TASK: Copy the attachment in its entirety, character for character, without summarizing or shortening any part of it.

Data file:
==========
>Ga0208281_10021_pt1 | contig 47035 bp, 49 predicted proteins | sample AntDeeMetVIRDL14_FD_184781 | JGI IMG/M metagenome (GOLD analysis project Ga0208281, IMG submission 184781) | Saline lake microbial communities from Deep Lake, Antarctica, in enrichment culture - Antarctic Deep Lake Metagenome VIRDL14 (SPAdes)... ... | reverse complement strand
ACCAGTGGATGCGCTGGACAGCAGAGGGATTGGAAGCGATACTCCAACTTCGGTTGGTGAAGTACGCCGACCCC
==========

>Ga0208281_10021_pt1 | contig 47035 bp, 49 predicted proteins | sample AntDeeMetVIRDL14_FD_184781 | JGI IMG/M metagenome (GOLD analysis project Ga0208281, IMG submission 184781) | Saline lake microbial communities from Deep Lake, Antarctica, in enrichment culture - Antarctic Deep Lake Metagenome VIRDL14 (SPAdes)... ... | reverse complement strand
ACCAGTGGATGCGCTGGACAGCAGAGGGATTGGAAGCGATACTCCAACTTCGGTTGGTGAAGTACGCCGACCCC